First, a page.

By Glenn BeckHost, "Glenn Beck"

Hello America. I really like pizza. OK--let's be clear here: however much you think I like pizza, I like it waymore than that. I really, reallylike pizza. Now before we get into this...if you think I'm going to take your time and use the valuable online resources of a major television network to talk about my love of cheese covered dough, well...you're right. (You have to believe me--when I think of this stuff, it always makes sense in my head. Let's see how it looks after I type for a while.)

I work in New York City, and there are plentyof things to not like about spending time here: traffic, congestion, noise...wandering crazy people who make me seem like Mr. Rogers on a sedative. But if there's one thing that New York doeshave going for it, it's pizza--New York pizza has a great reputation, and it deserves it. And the thing I especially like is that you can walk into any pizza place in the city (and there's one about every block...kind of like what it must be like in Heaven), and get yourpizza exactly the way youwant it. Pizza in New York is by the slice, and I think there's a lesson in that idea for the dopes in Washington.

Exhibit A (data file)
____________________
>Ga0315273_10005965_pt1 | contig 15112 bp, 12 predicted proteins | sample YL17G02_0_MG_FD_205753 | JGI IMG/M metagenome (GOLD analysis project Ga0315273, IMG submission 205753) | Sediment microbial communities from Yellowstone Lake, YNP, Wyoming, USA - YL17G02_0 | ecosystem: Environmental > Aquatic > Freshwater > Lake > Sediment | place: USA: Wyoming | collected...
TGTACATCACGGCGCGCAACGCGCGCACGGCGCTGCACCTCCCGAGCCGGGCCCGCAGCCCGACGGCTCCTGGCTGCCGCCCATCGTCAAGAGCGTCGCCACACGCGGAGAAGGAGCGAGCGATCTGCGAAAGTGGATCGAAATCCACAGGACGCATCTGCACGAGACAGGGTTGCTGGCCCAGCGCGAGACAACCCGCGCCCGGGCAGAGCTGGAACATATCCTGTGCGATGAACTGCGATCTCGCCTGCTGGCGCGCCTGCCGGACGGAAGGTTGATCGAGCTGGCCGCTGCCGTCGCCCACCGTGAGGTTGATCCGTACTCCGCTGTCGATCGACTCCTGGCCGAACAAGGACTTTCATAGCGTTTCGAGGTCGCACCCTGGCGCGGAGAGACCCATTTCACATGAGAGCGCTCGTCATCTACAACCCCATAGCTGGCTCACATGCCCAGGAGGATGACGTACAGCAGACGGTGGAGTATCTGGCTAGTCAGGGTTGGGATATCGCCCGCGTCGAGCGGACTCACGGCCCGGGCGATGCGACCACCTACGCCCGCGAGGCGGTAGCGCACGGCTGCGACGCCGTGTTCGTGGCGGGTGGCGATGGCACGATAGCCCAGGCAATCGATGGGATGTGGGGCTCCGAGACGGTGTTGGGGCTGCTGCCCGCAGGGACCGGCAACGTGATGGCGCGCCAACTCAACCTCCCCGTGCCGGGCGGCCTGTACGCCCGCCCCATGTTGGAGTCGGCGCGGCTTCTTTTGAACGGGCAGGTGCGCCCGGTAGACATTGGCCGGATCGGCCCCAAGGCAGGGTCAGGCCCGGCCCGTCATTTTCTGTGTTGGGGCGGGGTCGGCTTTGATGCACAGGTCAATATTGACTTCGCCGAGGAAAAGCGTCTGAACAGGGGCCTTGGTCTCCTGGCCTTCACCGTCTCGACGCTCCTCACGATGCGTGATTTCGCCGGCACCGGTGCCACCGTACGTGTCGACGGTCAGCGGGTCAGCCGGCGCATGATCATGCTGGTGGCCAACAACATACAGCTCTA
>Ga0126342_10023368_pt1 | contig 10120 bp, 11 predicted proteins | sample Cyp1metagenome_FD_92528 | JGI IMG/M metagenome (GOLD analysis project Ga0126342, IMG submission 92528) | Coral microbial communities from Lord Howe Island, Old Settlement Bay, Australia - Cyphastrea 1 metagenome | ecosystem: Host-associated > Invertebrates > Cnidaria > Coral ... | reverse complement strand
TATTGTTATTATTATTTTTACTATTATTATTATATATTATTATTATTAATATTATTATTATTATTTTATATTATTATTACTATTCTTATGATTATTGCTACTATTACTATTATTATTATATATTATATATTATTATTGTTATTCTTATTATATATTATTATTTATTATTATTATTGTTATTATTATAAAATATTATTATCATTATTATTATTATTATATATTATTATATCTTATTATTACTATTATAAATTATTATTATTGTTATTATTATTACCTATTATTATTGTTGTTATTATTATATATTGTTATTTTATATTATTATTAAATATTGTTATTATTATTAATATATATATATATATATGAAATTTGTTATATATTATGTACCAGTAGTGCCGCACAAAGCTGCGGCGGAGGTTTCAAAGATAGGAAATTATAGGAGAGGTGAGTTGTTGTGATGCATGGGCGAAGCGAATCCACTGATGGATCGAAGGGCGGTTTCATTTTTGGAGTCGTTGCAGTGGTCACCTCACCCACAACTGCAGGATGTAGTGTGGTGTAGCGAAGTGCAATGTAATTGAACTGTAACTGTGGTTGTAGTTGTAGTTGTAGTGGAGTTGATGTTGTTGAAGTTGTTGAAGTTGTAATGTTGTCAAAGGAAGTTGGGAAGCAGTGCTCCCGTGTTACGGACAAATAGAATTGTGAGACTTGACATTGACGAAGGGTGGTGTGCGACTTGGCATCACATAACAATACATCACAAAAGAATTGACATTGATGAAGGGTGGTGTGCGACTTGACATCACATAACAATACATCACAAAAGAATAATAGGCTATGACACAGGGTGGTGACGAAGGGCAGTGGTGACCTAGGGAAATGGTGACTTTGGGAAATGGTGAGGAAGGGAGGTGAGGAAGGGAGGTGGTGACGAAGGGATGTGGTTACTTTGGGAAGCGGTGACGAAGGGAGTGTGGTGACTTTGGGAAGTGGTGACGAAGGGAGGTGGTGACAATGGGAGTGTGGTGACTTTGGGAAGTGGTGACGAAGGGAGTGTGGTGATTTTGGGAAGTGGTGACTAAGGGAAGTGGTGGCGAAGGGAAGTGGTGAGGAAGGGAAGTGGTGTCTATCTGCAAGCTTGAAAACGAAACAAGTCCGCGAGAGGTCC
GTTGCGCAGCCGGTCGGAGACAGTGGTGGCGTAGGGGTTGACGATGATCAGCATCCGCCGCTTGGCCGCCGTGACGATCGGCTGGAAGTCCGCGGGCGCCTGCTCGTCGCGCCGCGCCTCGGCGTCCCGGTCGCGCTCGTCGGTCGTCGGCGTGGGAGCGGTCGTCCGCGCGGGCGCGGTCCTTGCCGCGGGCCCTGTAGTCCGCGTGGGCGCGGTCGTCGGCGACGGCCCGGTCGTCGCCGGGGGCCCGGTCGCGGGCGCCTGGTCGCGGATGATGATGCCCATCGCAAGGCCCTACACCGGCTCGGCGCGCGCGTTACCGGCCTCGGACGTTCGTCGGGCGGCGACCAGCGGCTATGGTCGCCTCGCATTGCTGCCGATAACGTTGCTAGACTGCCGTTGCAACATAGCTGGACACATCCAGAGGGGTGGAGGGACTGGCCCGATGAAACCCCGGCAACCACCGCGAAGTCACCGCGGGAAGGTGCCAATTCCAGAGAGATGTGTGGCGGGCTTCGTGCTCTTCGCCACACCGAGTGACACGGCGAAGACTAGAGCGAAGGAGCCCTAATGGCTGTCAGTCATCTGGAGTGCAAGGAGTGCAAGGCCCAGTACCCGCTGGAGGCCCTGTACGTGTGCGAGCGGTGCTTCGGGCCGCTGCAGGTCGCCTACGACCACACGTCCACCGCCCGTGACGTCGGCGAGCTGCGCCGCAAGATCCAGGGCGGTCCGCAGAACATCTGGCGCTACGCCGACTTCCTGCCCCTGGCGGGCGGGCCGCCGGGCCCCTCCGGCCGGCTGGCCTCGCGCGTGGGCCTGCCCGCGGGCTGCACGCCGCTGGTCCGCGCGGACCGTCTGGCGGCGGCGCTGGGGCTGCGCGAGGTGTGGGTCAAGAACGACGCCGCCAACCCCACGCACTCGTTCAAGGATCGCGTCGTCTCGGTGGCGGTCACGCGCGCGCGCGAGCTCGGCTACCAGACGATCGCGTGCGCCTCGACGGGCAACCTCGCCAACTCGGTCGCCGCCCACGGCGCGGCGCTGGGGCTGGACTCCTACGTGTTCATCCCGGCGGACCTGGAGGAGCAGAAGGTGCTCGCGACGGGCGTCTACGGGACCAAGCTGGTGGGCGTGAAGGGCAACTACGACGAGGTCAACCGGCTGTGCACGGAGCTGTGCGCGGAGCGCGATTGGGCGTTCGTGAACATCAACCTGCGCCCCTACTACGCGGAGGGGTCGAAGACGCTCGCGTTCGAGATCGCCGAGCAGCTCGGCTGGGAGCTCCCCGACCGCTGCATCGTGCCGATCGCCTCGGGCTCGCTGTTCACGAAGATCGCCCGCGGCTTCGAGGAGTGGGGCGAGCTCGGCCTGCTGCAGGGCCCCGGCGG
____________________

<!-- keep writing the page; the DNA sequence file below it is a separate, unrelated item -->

I like to consider myself a rugged individualist. OK, maybe not the "rugged" part, but definitely an individual. I am unique, with a personal point of view like nobody else. I like to wear suits with sneakers, and I listen toa lotof Michael Buble. That's just how I roll. And if I want myslice of pizza with pepperoni or sausage or baked ziti on top, I can have it. (I don't know if they give out a Nobel Prize for "Snacks," but I think someone should take a look at the guy who thought of putting baked ziti onpizza and reward him accordingly). And even if youdisagree...if youthink that baked ziti on pizza would be terrible and the only way to eat it is with pineapple (which should be a criminal offense), it doesn't matter. My pizza rights are individual, and so are yours: A baked ziti slice for me, and a pineapple one for you. Everyone is a winner.